Boko Haram (BH) leader Abubakar Shekau has, in several video messages, made reference to the ethno-religious killings in Plateau State, including the attacks on Fulani nomads, and has threatened to avenge the killings of Muslims in the region. Although BH has carried out bombings on churches and some Christian neighbourhoods in Jos (Plateau's capital), none was linked to the nomads-farmers conflict.

However, BH claimed rersponsibility for the 8 July 2012 attack on a funeral of some 50 Christians killed in reprisal attacks by suspected Fulani nomads the day before in Gashis District, Plateau State. Many people, including the Nigerian government dismissed BH claims as cheap propaganda.

Vigilante gangs

Villagers in the affected areas, particularly Zamfara and Kaduna states, have formed vigilante gangs to combat the bandits. Kwara runs a vigilante outfit that hunts down bandits across the north alongside the police. "Looking at the sophisticated guns the Fulani bandits are using in their operations it is clear they have sponsors and some of them are among the elite in society, including MACBAN," he told IRIN.

According to Kwara, much of the cattle rustling is controlled and funded by a cartel including chiefs, politicians and lawyers who can provide legal aid to the bandits in court when arrested.

Bayeri agrees with Kwara. "It is a fact that in some areas Fulani leaders are complicit. This is why we want to be involved in the government effort at combating this menace by exposing them."

Kwara also accused police of supplying weapons to the bandits in return for money. "On many occasions armed robbers we arrested mentioned the names of their arms suppliers, including policemen who we reported to the police authorities."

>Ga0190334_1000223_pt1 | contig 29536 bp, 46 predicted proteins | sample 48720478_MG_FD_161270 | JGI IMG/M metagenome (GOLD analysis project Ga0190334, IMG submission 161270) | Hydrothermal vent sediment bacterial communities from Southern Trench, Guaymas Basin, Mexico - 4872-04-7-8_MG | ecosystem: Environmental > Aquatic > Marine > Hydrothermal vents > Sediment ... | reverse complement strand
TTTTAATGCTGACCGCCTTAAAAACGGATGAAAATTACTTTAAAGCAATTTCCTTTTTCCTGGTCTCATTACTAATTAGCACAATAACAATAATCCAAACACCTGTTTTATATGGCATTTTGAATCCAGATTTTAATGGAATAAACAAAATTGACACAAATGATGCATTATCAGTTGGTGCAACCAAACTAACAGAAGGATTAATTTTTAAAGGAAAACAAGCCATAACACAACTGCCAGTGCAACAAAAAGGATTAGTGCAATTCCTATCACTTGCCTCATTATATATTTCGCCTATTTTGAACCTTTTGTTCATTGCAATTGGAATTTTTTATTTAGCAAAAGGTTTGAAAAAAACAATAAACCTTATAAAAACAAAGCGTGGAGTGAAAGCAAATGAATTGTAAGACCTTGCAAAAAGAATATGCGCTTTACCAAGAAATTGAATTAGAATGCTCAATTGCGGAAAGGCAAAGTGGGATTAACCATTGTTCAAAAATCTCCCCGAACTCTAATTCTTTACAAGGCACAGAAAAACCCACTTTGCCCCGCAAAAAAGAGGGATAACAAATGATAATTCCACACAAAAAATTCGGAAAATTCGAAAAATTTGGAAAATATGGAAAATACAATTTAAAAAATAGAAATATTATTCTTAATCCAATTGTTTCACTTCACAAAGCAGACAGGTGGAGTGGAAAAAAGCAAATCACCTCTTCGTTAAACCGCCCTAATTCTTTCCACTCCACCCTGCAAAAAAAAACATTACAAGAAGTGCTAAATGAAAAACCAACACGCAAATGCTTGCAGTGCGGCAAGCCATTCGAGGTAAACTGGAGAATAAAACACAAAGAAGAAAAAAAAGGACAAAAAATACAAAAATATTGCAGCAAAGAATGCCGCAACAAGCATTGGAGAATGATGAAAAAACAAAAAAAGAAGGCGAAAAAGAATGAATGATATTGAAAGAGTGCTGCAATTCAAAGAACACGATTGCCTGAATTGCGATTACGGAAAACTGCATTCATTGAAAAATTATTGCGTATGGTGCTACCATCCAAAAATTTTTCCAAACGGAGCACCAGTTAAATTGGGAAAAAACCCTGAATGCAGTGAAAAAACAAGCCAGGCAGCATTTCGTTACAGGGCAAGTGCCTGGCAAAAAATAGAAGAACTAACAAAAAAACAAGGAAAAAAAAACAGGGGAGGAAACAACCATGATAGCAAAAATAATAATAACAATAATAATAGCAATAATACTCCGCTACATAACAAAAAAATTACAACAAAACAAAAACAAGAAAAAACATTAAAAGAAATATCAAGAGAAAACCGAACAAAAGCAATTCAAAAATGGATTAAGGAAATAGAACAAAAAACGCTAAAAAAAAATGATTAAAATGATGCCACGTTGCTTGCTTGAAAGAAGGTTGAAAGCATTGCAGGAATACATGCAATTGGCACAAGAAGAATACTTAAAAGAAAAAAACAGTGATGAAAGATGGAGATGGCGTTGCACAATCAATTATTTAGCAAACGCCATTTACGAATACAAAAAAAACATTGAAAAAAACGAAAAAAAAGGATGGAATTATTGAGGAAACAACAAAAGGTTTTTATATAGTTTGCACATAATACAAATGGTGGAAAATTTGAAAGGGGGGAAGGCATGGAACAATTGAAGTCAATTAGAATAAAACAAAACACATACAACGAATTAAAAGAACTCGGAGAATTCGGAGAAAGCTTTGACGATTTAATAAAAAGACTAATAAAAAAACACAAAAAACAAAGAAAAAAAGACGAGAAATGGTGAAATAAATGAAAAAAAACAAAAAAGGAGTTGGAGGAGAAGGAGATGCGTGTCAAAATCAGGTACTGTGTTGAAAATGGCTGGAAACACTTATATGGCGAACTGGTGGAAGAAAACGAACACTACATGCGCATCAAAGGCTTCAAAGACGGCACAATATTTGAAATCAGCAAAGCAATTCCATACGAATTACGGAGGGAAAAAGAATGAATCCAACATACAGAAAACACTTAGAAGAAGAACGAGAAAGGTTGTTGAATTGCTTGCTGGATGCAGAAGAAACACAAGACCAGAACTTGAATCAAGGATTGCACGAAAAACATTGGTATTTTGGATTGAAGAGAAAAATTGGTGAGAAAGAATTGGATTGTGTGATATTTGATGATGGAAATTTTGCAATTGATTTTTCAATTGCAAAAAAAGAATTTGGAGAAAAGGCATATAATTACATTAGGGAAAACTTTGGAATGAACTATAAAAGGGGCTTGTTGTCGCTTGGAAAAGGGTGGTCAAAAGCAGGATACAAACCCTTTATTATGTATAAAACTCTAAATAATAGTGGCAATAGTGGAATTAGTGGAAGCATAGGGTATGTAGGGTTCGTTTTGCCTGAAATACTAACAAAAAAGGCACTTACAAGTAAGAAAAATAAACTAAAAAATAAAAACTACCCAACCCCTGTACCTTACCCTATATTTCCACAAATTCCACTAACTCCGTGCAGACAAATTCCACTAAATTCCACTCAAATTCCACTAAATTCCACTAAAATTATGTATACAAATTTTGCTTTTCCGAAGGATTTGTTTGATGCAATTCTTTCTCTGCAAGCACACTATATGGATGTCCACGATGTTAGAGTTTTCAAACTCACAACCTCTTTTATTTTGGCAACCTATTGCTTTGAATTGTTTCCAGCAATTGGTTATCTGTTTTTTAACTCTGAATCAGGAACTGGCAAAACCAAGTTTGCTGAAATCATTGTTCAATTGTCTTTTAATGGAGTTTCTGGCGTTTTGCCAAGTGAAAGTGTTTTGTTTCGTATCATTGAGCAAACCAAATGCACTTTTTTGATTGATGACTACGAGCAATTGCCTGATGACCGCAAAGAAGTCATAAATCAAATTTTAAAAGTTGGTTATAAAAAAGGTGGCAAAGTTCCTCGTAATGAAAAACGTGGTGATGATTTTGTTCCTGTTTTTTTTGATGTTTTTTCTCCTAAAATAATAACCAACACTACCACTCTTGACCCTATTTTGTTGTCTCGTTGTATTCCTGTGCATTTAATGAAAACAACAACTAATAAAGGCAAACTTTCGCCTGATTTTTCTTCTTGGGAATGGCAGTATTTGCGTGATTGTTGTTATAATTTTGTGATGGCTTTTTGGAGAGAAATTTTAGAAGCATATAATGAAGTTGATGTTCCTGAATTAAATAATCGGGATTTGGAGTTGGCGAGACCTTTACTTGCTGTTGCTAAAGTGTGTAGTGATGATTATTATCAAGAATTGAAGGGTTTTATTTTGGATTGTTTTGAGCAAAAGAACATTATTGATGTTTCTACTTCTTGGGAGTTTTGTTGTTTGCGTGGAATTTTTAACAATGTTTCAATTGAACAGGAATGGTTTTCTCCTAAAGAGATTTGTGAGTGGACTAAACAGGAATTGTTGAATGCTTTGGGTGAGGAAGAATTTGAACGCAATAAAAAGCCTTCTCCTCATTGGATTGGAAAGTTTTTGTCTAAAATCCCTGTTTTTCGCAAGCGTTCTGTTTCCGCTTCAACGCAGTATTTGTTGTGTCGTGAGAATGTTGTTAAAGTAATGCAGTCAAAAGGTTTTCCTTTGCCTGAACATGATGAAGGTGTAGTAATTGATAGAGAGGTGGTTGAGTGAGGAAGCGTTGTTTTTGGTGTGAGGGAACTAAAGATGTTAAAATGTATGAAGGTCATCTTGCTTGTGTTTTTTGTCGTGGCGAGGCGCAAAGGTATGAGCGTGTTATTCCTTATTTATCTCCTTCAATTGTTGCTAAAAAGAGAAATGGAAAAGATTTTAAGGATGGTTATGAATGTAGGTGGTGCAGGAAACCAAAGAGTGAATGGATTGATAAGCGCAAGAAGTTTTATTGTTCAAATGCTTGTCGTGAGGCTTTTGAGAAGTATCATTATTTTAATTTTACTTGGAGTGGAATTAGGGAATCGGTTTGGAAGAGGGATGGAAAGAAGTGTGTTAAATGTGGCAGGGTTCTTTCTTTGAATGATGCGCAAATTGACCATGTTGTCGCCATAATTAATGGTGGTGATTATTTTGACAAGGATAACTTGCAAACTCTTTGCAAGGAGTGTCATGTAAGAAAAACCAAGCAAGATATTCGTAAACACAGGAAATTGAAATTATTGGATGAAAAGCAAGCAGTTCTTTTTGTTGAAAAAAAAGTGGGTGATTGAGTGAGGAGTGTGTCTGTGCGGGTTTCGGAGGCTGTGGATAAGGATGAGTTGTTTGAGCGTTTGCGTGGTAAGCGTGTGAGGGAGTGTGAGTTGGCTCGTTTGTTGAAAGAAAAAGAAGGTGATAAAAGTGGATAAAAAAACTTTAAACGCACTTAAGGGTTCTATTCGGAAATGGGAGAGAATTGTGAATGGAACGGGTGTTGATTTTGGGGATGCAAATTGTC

But some of the vigilante groups have also been accused of carrying out extra-judicial killings of suspected bandits, which in turn, lead to reprisal killings.

Call for joint military, police unit

More coordinated efforts by the local authorities and security forces is needed to try to temper the violence, said Kaduna State information commissioner Saidu Adamu. "A military battalion is grossly inadequate to patrol the vast forest. We are in touch with Zamfara, Katsina and Niger state governments to forge a common front in dealing with this security threat," he told IRIN.

Shehu Hammayidi, a community leader from Unguwar Tsamiya, a village in Faskari District, Katsina State, urged the Nigerian government to establish a special joint military and police unit on cattle rustling as an effective approach to quelling the violence.

But any efforts that do not involve MACBAN will not work, warned Bayeri, saying that only it can mobilize community surveillance to track bandits on the scale needed.

"These criminals are a transnational syndicate of renegade Fulani nomads who know the forest very well, and no amount of military deployment can check their activities without the involvement of MACBAN," he said.

MACBAN knows who some of the criminals are and is willing to expose them, he said, but has been rebuffed by local authorities whom, he says, mistakenly blame all of MACBAN for being complicit in the violence.